"Pressing Vinyl"


Take a few minutes and watch this video regarding the making of LP's from PS Audio September newsletter. Somewhat interesting.
http://vp.nyt.com/video/2015/09/21/34917_1_vinyl-manufacturing_wg_360p.mp4
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The dude says "...it's nothing to me. It's just a record." I hope I never buy one he stamped!
Being in manufacturing all my life I can truly say I'm concerned. The demand and profit are there. (I know I'm paying at least $30.00 for one LP + shipping) Why no new equipment or processes? I would believe capital would be available from investors interested in a fair ROI. Or is it not 'glamorous enough' or not a 'DOT COM' business creating nothing really tangible you can put your hands upon? Kind of sad when the plant manager has no interest, as Abucktwoeighty noted......
Query :

Why do you want "New" recordings on vinyl ?
If I am reading correctly , all of the new stuff is developed in the digital realm and then 'converted' to analog . This digitization & conversion affects the aspects that we love about the original analog/vinyl sound . It's about the processing , isn't it ?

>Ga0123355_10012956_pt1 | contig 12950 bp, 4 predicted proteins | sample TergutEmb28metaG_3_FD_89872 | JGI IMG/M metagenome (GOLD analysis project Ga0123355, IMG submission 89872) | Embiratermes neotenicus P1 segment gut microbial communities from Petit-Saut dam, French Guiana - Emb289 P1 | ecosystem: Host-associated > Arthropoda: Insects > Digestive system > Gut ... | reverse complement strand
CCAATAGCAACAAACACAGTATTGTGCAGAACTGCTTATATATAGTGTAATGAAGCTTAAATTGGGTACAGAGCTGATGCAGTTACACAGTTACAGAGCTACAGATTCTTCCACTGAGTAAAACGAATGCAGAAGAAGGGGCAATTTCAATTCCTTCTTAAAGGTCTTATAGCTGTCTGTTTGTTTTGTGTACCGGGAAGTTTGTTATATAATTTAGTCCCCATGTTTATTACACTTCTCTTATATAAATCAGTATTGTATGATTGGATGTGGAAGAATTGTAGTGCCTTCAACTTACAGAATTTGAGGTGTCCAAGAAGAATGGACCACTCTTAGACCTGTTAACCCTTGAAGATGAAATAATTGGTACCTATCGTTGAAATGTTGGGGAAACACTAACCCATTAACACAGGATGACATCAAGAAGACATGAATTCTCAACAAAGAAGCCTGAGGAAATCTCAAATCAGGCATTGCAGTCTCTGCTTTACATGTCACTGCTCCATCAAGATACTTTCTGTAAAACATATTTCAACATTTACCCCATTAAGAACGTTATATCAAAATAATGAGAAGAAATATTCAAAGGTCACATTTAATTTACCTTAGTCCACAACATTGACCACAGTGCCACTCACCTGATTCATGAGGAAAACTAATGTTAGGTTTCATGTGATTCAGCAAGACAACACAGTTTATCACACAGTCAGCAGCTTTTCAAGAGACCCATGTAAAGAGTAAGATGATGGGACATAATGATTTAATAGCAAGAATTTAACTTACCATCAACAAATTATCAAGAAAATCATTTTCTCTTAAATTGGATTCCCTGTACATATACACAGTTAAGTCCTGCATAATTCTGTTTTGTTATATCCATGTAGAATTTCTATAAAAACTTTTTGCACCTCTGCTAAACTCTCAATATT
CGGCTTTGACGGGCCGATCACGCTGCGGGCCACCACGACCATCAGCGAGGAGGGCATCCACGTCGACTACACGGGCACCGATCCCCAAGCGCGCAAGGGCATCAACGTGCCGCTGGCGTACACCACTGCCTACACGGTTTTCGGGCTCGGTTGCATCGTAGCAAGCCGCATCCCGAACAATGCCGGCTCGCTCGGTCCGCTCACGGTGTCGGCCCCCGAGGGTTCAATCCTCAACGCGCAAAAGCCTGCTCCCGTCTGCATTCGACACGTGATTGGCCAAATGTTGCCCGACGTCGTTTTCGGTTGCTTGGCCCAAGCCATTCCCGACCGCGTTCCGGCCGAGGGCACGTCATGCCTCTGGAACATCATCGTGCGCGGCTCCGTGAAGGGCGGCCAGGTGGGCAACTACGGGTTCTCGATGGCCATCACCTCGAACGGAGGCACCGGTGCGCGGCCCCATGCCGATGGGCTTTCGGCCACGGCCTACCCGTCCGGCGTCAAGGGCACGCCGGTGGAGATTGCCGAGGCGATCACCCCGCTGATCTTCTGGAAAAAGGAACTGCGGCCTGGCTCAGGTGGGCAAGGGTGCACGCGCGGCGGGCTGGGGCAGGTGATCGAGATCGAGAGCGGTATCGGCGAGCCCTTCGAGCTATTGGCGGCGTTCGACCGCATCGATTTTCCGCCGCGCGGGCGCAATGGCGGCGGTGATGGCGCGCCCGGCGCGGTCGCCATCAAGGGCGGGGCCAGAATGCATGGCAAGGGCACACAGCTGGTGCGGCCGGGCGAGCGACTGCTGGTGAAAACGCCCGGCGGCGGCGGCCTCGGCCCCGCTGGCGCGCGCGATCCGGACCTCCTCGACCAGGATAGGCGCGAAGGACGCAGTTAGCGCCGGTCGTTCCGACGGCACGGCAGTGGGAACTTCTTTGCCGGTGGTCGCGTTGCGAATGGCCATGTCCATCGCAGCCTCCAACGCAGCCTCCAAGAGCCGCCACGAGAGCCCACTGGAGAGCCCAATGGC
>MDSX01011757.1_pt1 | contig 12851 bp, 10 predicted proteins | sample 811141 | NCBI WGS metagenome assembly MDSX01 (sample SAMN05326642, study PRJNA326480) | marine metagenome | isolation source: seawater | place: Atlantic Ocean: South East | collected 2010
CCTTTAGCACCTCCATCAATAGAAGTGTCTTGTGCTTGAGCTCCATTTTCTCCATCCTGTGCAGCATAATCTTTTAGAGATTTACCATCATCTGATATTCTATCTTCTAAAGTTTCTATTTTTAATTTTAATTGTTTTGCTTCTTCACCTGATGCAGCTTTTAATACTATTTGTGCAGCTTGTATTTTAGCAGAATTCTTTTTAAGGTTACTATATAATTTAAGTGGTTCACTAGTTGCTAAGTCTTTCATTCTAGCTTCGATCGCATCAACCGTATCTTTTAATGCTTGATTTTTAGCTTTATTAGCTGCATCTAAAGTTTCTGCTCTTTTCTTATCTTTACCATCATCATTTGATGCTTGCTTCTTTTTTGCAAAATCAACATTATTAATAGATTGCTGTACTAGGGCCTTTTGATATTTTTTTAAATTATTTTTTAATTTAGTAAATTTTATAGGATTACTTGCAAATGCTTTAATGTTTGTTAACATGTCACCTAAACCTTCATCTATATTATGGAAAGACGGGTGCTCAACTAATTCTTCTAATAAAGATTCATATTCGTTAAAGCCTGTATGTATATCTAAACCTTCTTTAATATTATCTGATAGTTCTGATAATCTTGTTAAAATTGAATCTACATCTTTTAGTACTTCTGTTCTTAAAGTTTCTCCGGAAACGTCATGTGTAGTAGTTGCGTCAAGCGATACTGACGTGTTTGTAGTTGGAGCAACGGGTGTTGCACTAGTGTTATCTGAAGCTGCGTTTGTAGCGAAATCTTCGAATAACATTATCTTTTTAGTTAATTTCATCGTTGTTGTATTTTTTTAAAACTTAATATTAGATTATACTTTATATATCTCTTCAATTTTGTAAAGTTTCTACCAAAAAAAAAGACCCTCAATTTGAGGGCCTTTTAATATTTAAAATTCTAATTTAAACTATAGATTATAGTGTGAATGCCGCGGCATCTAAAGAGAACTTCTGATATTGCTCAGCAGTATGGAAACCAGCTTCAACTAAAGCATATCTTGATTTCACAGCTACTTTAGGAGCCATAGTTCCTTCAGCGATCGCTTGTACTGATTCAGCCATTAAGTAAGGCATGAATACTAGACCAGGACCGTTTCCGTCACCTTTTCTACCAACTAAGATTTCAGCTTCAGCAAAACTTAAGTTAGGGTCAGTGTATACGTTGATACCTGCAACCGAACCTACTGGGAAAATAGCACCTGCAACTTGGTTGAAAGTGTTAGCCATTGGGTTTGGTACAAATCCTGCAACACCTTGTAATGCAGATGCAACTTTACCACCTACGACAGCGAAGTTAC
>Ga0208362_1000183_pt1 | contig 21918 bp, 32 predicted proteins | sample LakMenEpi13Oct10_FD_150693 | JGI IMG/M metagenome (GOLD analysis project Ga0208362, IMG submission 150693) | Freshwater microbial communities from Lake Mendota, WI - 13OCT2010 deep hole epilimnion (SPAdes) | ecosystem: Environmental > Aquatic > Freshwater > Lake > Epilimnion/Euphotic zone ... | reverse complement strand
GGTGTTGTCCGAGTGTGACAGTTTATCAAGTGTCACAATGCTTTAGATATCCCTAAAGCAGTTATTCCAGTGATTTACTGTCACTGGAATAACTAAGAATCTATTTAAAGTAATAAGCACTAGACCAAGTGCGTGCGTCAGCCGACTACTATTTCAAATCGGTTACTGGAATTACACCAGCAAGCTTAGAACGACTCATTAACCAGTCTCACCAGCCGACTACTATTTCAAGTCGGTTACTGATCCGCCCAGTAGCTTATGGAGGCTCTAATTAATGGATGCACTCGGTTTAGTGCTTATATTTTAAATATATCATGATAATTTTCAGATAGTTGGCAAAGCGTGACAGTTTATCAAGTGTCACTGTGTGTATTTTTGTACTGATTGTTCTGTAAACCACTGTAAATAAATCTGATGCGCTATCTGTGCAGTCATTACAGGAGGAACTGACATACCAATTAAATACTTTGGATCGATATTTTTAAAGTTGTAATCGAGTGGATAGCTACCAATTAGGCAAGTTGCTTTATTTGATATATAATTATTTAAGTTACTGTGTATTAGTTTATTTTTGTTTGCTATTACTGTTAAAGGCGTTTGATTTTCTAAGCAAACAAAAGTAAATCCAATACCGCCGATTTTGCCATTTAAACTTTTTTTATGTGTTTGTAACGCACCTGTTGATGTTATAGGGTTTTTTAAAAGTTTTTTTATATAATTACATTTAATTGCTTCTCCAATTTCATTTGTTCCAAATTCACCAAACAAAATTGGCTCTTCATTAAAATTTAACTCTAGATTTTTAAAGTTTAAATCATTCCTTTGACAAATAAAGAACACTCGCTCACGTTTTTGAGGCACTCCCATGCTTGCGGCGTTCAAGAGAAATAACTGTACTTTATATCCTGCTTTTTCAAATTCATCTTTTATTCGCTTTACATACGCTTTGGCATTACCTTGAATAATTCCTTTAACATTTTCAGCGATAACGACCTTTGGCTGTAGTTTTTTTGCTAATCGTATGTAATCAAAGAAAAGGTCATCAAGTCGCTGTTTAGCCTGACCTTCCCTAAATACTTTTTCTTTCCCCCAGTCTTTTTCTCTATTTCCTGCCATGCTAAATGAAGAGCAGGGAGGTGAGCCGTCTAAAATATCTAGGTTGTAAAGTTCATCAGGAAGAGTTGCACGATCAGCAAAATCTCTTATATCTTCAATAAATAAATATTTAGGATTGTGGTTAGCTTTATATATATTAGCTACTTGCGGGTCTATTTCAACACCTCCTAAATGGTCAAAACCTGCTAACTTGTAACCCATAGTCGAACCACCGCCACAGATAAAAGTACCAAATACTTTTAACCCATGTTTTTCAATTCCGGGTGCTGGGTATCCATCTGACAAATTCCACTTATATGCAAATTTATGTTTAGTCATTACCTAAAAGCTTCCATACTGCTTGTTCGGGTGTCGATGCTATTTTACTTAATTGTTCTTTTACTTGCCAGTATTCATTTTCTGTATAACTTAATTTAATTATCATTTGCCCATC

I think the comment by the plant manager is really a reflection of the fact that it is a fairly old tech manufacturing business, and as the video suggested, lots of variables to keep all that stuff humming optimally. I don't care that he doesn't give a poop about the music, as long as the records are well made. We can leave the creative stuff to the artists, engineers and producers. I do find it fascinating that these old presses can be refurbished and returned to service. As to investment in new presses, I don't know, but imagine the tooling costs would be considerable, and it seems that a lot of people are concerned that once the 'fad' aspect of the vinyl bubble bursts, we'll be back to far lower volume, audiophile stuff, the odd release by a new band, etc. I don't buy many new records, and of the 'mass market' stuff I do buy, whether pressed in the US or EU, I've certainly had issues. (I'm not talking about the fancier pressings of the type you get from Chad or Mo-Fi, and even some of the big labels are using Chad now for some stuff, e.g. if memory serves, the Hendrix Legacy AYE was pressed at QRP).